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Honoring World Kindertransport Day

Kindertransport memorial Kindertransport memorial in Gdansk, Poland (photo: wikimedia/dr. avishai teicher)

Seventy-eight years ago today, a train full of 200 children from a Jewish orphanage in Berlin arrived in Harwich, Great Britain. It was the first convoy in what came to be known as Kindertransport.

Kindertransport (children’s transport) was a series of rescue missions that relocated thousands of Jewish children under the age of 17 from Nazi Germany to Great Britain. Carried out between 1938 and 1940, Kindertransport moved more than 10,000 children out of Nazi territory – first from Germany and then also from Austria, Czechoslovakia, and Poland – and placed them in foster homes, hostels, schools, or farms throughout Great Britain.

These children were spared from almost certain death by their parents’ ultimate sacrifice to send them away and entrust them to strangers.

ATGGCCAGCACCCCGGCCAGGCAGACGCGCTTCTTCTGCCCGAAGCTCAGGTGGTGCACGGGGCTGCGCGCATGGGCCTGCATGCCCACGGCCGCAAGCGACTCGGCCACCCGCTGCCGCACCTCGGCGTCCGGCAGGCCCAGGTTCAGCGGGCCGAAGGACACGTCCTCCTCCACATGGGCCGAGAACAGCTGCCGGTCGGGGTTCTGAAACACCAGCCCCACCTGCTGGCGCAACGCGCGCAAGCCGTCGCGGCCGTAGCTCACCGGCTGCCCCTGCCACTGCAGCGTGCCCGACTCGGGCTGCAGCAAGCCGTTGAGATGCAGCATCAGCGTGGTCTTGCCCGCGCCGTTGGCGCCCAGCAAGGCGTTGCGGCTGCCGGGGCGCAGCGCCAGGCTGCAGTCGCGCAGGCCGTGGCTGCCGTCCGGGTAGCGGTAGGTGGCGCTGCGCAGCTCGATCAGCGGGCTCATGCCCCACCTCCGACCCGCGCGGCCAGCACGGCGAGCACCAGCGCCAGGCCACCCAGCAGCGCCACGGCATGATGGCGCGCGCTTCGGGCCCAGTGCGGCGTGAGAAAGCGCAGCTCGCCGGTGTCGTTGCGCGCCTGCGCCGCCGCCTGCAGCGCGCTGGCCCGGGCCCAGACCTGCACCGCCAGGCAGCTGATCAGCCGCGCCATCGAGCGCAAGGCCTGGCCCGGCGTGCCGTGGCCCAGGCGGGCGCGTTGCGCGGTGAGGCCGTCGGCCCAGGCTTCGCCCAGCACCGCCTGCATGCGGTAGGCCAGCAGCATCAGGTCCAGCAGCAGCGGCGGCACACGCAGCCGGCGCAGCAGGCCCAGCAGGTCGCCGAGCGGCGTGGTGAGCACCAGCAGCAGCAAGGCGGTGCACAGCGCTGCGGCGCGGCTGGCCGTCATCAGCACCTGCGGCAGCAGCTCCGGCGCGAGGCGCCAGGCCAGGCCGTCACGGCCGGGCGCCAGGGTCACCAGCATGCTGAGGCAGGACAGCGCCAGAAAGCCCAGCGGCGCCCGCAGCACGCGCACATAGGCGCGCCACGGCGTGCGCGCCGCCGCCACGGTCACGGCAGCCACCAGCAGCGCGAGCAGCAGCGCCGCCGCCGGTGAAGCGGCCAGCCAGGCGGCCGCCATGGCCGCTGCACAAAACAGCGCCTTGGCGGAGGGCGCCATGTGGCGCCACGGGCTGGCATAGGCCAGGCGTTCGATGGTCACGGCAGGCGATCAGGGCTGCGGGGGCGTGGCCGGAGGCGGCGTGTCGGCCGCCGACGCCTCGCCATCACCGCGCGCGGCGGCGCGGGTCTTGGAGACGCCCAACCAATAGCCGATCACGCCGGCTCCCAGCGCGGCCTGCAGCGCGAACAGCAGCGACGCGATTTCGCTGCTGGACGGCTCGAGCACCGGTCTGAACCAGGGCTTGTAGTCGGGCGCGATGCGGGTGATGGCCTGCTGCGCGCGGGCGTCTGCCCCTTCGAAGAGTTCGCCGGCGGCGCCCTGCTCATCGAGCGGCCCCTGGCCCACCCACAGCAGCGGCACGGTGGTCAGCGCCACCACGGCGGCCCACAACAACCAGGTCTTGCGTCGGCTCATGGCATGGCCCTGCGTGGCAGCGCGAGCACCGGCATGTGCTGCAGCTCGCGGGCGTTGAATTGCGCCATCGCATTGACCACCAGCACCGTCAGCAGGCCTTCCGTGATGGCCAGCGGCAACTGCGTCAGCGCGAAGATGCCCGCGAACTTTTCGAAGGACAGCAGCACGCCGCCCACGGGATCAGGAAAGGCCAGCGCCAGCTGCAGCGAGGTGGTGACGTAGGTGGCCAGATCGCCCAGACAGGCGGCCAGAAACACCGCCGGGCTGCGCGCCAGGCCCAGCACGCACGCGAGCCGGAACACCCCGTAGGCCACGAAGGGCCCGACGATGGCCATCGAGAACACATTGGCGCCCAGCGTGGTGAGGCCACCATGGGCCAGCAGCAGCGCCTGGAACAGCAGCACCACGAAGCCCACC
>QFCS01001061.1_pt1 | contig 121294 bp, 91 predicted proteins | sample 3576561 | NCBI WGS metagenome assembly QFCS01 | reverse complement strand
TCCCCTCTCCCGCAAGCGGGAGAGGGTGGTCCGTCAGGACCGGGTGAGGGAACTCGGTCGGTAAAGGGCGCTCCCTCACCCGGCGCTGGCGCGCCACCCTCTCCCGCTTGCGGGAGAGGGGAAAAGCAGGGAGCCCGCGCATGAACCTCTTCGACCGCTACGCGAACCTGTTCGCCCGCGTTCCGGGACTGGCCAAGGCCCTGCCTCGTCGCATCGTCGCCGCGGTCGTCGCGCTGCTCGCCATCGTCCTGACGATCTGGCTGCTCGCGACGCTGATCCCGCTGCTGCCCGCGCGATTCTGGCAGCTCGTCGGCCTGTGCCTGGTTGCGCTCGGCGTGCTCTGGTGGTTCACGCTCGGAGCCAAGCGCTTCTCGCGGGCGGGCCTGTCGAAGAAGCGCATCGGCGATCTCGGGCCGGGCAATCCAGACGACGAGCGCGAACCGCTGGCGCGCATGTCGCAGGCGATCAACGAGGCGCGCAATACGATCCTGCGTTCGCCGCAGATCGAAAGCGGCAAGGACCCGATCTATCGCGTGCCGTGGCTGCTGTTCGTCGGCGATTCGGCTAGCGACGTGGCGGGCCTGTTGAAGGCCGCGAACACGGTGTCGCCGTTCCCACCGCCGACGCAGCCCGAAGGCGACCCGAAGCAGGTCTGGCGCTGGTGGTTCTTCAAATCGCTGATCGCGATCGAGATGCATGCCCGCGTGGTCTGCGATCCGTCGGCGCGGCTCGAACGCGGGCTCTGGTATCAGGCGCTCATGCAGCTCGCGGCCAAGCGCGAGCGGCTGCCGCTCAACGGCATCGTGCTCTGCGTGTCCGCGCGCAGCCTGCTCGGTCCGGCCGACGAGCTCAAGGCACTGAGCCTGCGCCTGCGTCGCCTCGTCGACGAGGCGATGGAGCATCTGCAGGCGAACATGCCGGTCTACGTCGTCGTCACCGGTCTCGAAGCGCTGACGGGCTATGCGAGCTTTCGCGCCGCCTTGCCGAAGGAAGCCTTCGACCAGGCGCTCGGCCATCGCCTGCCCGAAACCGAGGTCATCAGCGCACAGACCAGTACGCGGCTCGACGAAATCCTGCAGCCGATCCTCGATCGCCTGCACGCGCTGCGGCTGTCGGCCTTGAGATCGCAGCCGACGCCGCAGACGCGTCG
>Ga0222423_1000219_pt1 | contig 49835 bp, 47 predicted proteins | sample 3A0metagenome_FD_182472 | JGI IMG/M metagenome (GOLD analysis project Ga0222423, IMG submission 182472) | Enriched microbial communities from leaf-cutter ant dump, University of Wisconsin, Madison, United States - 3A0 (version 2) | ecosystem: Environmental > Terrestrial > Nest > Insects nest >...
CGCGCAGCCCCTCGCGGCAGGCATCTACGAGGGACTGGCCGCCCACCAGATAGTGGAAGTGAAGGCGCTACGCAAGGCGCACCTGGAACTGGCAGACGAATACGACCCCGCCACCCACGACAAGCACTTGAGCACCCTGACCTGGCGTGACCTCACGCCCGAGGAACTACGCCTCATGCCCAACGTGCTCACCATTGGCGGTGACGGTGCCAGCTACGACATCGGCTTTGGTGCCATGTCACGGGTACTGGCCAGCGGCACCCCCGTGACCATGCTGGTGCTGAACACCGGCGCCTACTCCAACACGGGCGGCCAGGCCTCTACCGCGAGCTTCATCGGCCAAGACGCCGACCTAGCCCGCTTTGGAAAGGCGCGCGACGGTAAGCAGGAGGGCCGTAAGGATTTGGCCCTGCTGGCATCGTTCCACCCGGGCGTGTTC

In honor of that first convoy, today is World Kindertransport Day. The writers at Forward recently shared the stories of two women who survived the Holocaust thanks to this rescue mission.

One of them was Esther Starobin.

“My sister Bertl doesn’t call herself a Holocaust survivor,” Starobin, 79, said in her cozy dining room in Maryland. “She says we weren’t in a camp. But you know what? I lost my parents. I lost my home. I was resettled without having a say in it. That seems to me as pretty much being a survivor.”

Starobin was only 26 months old when she came to England on a Kindertransport. A picture that was taken shortly before her departure shows a wide-eyed 2-year-old with curls holding a stuffed dog.

Esther was placed in Thorpe, Norwich, with a Christian family: Dorothy and Harry Harrison, whom she called “Auntie Dot” and “Uncle Harry,” and their 9-year-old son Alan. “I was very much a part of their family,” Starobin recalled, smiling every time she mentioned their names.

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